Differences in functional connectivity profiles as a predictor of response to anterior thalamic nucleus deep brain stimulation for epilepsy: A hypothesis for the mechanism of action and a potential biomarker for outcomes

Erik H. Middlebrooks, Sanjeet S. Grewal, Squire Matthew Stead, Brian N. Lundstrom, Gregory Alan Worrell, Jamie Van Gompel

Research output: Contribution to journalArticle

5 Scopus citations


OBJECTIVE Deep brain stimulation (DBS) of the anterior nucleus of the thalamus (ANT) is a promising therapy for refractory epilepsy. Unfortunately, the variability in outcomes from ANT DBS is not fully understood. In this pilot study, the authors assess potential differences in functional connectivity related to the volume of tissue activated (VTA) in ANT DBS responders and nonresponders as a means for better understanding the mechanism of action and potentially improving DBS targeting. METHODS This retrospective analysis consisted of 6 patients who underwent ANT DBS for refractory epilepsy. Patients were classified as responders (n = 3) if their seizure frequency decreased by at least 50%. The DBS electrodes were localized postoperatively and VTAs were computationally generated based on DBS programming settings. VTAs were used as seed points for resting-state functional MRI connectivity analysis performed using a control dataset. Differences in cortical connectivity to the VTA were assessed between the responder and nonresponder groups. RESULTS The ANT DBS responders showed greater positive connectivity with the default mode network compared to nonresponders, including the posterior cingulate cortex, medial prefrontal cortex, inferior parietal lobule, and precuneus. Interestingly, there was also a consistent anticorrelation with the hippocampus seen in responders that was not present in nonresponders. CONCLUSIONS Based on their pilot study, the authors observed that successful ANT DBS in patients with epilepsy produces increased connectivity in the default mode network, which the authors hypothesize increases the threshold for seizure propagation. Additionally, an inhibitory effect on the hippocampus mediated through increased hippocampal γ-aminobutyric acid (GABA) concentration may contribute to seizure suppression. Future studies are planned to confirm these findings.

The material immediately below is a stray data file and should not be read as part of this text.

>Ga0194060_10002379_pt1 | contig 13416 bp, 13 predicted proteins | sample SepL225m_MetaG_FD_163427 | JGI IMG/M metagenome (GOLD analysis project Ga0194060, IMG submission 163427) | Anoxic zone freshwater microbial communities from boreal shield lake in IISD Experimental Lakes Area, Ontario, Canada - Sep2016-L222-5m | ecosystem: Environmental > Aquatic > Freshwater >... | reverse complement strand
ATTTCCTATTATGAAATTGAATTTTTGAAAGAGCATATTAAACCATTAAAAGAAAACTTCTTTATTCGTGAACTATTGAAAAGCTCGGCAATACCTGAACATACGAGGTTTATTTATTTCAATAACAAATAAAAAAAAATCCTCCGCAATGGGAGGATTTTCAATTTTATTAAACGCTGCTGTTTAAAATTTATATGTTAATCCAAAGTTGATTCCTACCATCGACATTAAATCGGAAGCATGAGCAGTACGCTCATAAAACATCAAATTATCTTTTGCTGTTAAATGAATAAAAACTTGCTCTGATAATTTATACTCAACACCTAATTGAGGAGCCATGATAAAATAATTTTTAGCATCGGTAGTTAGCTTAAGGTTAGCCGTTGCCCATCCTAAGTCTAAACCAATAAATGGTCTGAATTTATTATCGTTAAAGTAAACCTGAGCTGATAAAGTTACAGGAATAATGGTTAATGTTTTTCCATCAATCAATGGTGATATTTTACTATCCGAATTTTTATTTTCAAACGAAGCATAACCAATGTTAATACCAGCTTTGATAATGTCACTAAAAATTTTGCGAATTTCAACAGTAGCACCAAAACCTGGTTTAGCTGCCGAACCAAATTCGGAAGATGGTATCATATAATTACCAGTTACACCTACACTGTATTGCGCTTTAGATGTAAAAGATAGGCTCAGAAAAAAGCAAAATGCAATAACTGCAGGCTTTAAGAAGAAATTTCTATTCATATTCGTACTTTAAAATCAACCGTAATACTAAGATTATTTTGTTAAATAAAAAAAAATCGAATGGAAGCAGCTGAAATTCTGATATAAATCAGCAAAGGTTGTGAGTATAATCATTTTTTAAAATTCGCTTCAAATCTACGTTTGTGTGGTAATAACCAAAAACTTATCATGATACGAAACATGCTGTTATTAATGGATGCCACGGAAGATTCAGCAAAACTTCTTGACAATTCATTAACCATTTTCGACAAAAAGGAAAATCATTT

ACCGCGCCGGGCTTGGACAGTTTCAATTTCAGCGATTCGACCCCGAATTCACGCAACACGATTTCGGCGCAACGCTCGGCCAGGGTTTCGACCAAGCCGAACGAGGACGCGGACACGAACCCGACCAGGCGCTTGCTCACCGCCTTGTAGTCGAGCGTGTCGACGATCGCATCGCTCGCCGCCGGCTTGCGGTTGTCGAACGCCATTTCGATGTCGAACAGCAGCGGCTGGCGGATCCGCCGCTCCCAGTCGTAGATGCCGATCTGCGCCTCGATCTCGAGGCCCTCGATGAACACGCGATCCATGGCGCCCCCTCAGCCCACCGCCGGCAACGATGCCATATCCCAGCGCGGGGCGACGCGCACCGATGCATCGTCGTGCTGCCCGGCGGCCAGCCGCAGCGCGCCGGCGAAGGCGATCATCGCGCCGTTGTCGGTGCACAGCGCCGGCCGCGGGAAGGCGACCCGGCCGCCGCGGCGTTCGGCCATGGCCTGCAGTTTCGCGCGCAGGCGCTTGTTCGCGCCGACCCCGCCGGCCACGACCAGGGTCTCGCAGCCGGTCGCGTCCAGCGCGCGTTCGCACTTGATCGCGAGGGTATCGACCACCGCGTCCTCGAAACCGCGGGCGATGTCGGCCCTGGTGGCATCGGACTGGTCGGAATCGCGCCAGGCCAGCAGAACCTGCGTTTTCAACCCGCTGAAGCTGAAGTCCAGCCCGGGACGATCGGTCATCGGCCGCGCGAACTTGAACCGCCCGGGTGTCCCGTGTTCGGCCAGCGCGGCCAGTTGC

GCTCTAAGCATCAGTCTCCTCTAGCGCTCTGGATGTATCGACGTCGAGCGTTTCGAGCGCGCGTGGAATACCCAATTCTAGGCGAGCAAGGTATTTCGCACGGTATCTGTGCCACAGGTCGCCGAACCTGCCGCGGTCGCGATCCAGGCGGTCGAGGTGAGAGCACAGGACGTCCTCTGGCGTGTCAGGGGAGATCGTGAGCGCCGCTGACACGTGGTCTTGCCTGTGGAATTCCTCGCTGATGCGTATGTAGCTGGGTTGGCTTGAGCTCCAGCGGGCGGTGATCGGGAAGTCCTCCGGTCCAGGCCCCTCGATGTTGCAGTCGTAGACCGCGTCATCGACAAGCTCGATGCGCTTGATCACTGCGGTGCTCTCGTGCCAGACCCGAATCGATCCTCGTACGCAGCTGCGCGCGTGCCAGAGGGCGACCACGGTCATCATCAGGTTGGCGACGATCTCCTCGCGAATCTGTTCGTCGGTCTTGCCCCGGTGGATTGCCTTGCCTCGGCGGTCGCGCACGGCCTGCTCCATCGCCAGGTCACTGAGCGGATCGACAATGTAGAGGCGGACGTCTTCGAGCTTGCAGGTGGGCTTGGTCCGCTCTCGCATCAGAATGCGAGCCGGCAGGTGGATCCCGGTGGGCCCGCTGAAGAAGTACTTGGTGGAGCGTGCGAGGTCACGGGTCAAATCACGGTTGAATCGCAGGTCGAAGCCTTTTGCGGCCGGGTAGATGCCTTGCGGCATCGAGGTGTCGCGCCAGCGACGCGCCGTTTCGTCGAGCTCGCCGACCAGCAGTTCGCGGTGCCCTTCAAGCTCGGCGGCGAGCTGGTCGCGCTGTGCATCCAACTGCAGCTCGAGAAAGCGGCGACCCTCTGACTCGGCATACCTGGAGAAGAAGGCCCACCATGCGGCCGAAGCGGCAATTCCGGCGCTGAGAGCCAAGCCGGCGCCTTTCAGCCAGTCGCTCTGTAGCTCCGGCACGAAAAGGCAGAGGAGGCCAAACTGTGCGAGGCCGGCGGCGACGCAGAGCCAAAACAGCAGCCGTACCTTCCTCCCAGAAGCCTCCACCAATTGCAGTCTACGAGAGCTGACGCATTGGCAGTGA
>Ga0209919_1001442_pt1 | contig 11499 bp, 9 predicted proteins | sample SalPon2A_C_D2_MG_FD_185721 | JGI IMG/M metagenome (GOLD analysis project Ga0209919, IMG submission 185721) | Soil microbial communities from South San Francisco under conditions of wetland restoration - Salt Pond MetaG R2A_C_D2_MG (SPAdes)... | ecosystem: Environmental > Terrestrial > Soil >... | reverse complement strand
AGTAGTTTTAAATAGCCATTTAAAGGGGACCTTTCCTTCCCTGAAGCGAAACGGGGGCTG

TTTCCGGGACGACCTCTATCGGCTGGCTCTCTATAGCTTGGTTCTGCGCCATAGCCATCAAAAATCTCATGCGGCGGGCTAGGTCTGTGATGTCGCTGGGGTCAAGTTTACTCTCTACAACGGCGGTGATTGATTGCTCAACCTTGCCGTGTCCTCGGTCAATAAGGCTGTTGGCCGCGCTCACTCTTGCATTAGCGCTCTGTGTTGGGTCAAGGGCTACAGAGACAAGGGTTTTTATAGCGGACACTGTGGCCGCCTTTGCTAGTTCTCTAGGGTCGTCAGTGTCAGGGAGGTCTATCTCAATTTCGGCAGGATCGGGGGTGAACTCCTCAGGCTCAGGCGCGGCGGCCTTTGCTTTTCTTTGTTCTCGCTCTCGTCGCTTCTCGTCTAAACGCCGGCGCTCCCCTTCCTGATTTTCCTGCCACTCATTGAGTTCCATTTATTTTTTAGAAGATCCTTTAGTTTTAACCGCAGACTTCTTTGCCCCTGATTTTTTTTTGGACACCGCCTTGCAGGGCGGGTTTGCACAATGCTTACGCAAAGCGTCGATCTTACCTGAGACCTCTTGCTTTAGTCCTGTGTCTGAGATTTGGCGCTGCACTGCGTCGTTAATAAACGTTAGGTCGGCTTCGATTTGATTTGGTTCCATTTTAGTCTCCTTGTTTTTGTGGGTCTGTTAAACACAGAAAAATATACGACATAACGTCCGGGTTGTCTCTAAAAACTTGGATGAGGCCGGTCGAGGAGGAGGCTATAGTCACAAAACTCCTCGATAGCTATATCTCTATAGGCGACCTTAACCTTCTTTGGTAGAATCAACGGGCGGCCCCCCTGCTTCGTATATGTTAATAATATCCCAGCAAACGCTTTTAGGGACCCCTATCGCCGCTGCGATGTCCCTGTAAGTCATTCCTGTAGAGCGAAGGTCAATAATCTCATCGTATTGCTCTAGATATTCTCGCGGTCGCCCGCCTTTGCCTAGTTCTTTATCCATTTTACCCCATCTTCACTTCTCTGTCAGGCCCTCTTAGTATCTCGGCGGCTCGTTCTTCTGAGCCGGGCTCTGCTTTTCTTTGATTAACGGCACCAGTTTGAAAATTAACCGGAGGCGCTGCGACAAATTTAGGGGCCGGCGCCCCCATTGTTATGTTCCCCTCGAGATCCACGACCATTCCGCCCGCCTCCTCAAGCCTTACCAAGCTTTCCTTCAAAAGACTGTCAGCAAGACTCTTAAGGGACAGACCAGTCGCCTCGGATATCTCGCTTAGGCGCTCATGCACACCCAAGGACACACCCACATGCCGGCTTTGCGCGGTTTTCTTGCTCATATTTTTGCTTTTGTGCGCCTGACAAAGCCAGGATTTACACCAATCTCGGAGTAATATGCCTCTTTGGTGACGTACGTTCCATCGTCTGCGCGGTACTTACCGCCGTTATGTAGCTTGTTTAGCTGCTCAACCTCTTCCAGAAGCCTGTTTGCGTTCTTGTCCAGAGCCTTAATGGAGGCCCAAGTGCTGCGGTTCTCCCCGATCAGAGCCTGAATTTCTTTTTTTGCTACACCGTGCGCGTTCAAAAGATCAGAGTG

Original languageEnglish (US)
Article numberE7
JournalNeurosurgical Focus
Issue number2
StatePublished - Aug 1 2018



  • Anterior thalamic nucleus
  • DBS
  • Deep brain stimulation
  • Default mode network
  • Epilepsy
  • FMRI
  • Functional MRI
  • Hippocampus

ASJC Scopus subject areas

  • Surgery
  • Clinical Neurology

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